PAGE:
Employment Law Daily ADA, FMLA claims fail because supervisor’s tirades, ‘f-bombs’ were legit reason for termination
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Tuesday, April 19, 2016

ADA, FMLA claims fail because supervisor’s tirades, ‘f-bombs’ were legit reason for termination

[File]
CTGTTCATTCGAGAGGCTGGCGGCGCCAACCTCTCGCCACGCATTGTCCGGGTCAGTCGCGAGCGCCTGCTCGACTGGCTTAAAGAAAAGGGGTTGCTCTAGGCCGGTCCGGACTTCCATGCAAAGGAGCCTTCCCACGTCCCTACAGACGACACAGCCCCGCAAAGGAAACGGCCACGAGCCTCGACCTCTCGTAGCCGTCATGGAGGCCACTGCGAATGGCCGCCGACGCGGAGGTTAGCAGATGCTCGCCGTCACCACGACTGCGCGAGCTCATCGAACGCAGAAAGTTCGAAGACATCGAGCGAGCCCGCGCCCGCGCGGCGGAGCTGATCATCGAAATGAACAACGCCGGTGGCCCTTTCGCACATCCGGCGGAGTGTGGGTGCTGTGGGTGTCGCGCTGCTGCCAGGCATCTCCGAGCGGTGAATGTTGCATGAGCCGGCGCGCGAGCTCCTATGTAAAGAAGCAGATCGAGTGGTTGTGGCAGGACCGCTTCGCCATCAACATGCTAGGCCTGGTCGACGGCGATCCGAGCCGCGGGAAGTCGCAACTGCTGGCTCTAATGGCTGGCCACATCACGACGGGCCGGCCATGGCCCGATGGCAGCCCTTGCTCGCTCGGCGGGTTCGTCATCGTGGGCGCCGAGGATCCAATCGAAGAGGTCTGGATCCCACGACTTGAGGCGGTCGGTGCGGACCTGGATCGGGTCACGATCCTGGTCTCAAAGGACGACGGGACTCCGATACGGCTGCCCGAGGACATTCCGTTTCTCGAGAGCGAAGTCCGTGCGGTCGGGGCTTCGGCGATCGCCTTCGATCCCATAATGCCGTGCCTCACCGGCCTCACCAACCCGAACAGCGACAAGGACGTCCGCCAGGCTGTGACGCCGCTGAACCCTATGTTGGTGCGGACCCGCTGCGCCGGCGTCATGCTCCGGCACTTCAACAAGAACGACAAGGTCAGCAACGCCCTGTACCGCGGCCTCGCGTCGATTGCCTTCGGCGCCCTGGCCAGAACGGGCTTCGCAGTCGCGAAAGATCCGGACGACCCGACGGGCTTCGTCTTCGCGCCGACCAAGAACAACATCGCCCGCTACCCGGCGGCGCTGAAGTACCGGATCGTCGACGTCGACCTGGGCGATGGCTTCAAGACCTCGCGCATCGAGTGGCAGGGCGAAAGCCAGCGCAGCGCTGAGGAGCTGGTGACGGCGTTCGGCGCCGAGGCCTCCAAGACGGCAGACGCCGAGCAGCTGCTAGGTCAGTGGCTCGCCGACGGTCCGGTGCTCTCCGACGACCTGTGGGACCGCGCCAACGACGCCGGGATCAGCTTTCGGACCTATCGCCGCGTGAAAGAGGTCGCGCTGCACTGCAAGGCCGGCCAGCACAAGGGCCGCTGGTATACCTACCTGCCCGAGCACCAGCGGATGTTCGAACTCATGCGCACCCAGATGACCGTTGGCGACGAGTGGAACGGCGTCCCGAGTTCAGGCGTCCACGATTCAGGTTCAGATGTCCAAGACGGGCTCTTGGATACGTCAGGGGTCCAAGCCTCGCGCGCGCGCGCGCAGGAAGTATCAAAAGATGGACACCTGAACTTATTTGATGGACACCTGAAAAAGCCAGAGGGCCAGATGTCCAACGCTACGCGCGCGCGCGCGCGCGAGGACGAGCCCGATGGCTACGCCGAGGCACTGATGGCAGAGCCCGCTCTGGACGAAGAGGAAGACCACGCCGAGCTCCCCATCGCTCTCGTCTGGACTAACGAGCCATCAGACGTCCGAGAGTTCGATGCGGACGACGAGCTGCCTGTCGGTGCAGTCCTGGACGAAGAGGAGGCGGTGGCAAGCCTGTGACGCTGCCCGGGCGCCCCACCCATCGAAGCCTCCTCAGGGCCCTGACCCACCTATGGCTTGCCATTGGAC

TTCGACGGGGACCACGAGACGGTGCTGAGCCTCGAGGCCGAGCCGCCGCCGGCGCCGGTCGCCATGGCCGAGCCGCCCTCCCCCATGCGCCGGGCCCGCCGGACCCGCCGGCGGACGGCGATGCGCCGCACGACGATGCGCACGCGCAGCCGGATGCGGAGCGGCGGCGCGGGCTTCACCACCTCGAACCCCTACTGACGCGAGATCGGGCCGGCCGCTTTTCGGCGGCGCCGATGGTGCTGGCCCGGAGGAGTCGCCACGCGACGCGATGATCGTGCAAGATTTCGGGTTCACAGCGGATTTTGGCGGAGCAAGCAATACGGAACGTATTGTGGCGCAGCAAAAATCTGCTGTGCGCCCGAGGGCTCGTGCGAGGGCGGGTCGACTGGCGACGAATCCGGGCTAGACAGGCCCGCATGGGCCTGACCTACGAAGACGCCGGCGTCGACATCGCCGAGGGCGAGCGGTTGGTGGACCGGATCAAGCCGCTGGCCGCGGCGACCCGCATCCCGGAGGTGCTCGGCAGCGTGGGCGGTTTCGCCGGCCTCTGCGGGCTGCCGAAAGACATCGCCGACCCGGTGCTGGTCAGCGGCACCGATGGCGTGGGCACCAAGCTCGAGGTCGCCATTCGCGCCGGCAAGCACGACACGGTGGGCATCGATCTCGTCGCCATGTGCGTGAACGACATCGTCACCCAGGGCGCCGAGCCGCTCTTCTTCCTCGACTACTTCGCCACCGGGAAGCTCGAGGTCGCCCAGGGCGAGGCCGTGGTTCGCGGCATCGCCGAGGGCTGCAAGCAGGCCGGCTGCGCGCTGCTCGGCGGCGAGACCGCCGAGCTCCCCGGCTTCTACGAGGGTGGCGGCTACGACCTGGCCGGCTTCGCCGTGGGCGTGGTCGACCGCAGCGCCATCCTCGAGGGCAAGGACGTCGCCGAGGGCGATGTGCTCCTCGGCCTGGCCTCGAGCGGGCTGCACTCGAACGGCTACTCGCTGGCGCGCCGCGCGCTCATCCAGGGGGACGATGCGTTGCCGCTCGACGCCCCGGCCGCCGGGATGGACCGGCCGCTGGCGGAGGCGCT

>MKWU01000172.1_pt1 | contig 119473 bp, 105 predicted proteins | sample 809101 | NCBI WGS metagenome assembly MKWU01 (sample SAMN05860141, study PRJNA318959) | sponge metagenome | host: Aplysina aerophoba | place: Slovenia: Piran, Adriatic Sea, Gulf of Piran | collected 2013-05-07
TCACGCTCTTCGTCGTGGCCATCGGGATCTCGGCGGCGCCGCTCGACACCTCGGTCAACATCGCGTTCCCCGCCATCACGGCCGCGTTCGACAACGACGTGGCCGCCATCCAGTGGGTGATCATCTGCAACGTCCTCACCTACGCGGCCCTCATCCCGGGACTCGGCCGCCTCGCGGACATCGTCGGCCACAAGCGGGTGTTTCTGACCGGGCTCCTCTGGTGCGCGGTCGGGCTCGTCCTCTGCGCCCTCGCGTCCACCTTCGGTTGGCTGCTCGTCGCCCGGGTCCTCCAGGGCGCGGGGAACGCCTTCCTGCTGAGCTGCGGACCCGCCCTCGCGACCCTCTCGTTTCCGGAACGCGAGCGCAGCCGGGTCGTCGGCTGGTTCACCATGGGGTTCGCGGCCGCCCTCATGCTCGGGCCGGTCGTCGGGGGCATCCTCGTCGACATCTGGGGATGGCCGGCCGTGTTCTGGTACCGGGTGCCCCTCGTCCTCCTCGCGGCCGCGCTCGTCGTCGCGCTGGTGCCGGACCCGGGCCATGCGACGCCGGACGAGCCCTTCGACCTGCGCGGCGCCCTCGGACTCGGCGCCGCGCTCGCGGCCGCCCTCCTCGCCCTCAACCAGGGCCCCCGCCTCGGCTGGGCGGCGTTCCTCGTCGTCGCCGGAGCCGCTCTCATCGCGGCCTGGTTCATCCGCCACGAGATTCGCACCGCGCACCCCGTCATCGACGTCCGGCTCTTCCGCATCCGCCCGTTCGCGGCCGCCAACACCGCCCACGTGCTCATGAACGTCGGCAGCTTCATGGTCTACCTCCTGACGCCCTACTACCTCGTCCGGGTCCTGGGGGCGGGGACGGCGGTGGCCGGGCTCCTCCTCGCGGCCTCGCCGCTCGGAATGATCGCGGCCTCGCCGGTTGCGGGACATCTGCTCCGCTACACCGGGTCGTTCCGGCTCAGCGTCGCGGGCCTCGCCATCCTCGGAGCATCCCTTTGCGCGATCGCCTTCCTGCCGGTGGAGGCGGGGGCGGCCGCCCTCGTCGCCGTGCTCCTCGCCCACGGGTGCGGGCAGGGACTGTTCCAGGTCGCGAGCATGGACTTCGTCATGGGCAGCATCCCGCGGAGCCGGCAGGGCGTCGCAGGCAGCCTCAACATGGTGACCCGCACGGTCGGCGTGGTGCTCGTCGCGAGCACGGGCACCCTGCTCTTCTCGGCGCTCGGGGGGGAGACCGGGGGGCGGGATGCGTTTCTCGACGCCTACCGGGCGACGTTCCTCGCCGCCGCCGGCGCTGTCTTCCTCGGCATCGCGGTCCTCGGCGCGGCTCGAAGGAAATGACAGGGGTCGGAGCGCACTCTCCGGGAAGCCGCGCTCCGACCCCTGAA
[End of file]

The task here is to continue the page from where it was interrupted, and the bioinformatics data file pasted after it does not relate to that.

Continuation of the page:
By Lorene D. Park, J.D. Evidence that a general manager had previously been counseled about his yelling and “cussing” at subordinates but had not improved, including an audio recording of his tirade during a staff meeting, was a legitimate reason for his termination and he failed to show that his notice of intent to use FMLA leave was a negative factor in the decision, concluded a federal district court in Washington. Also granting summary judgment against his ADA and state law claims, the court explained that he never informed the employer of his hypertension and provided no evidence that it substantially limited a major life activity. Furthermore, he had no privacy interest in a staff meeting so the audio recording did not violate his privacy rights (Holland v. Protection One Alarm Monitoring, Inc., April 13, 2016, Martinez, R.). Plaintiff’s “f-bombs” and volatility reported. The plaintiff, a general manager (GM) at the employer’s Seattle branch, was the subject of multiple complaints by subordinates. In December 2010, the CEO received a letter stating the GM “screams, yells, cusses and makes a person feel 1 inch tall,” creating a “hostile” environment. In February 2011, subordinates complained that he was verbally abusive and, after an investigation, the VP of human resources spoke to him about having inappropriately yelled at an employee for forgetting her key. No other action was taken. In late September 2012, a former employee told the VP that the GM was “volatile and very difficult to work for.” She said employees were scared of him and he “drops f-bombs on a daily basis” and was demeaning. The VP again investigated, substantiated the complaint, and coached the GM on acting appropriately. Again no other corrective action was taken. Indeed, the GM’s March 14, 2013 review rated him as meeting expectations in “Leadership.” ER visit and time off. The GM had hypertension and in April 2013, his conditioned worsened and he went to the emergency room. He was told his condition was exacerbated by work-related stress. He told his supervisor he needed time off to reduce stress based on the recommendation of his doctor. He did not mention hypertension. A week later, he emailed HR requesting paperwork for intermittent leave and was given a packet of information. The GM took the requested time off through May 20, but conceded that did not return the FMLA paperwork until after he was fired. Termination. Meanwhile, on May 14 the employer received complaints about the GM similar to the prior complaints. The human resources VP spoke to employees, who reported many instances of the GM’s unprofessional behavior, including making advances toward a female customer, calling competitors “child molesters” and continuing to yell and swear. On May 27, the VP emailed her findings to a regional VP and to the CEO, who decided the GM should be fired. The email noted that the GM had been counseled on this type of behavior before but was “not making the permanent adjustments he needs to and the employees have lost all respect for him, even his most loyal employees.” The next day, the VP received an email with an audio recording of the GM yelling, using profanity, and referring to employees in an unprofessional manner in a meeting. Based on this, the VP decided he had to be removed immediately to prevent further verbal abuse. The GM received the termination notice on June 4. FMLA claim fails. Granting summary judgment against the FMLA interference claim, the court noted that the GM admitted to the misconduct that formed the basis for his discharge. Also, the GM claimed the timing of his termination was suspicious but the record showed he was fired almost immediately after complaints of his inappropriate behavior and no reasonable jury could find that timing alone suggested his notice of intent to take FMLA leave played a negative factor in his termination. As for the GM’s assertion that the employer used progressive discipline for other managers who did not have health issues, that was irrelevant because the discipline policy was followed here—it allowed the employer the flexibility to directly terminate an employee for egregious behavior or to deviate from the policy at will. ADA and WLAD claims fail as well. Summary judgment was also granted against the GM’s claim that the employer violated the ADA and the Washington Law Against Discrimination by firing him based on his disability or perceived disability; by failing to accommodate him; and by retaliating against him. Although the employee’s physician concluded that his time away from work was medically necessary, there was no indication that his hypertension substantially limited any major life activity or that the employer knew of his hypertension. Indeed, he worked from home the day after his trip to the ER and took a new job the month after his termination. Explaining that the employee failed to meet the disability definition under the ADA or state law, the court also pointed to the employee’s testimony that his condition did not affect his life activities. Moreover, no reasonable jury could find he was terminated because of his alleged disability since no decisionmaker was informed of his hypertension prior to his termination. No privacy violation either. The employee claimed the employer violated his right to privacy under state law, which makes it unlawful to record a “private conversation.” Granting summary judgment on this claim, the court noted that it was based solely on the audio recording of comments he made during a “staff meeting” involving at least four people. Because the meeting involved multiple people and it was undisputed that the employee raised his voice, the court found that this was not a “private conversation” within the meaning of the Washington statute so his claim failed. Moreover, there was no evidence that the recording was made at the behest of the employer so his claim would fail even if the recording had been of a private conversation.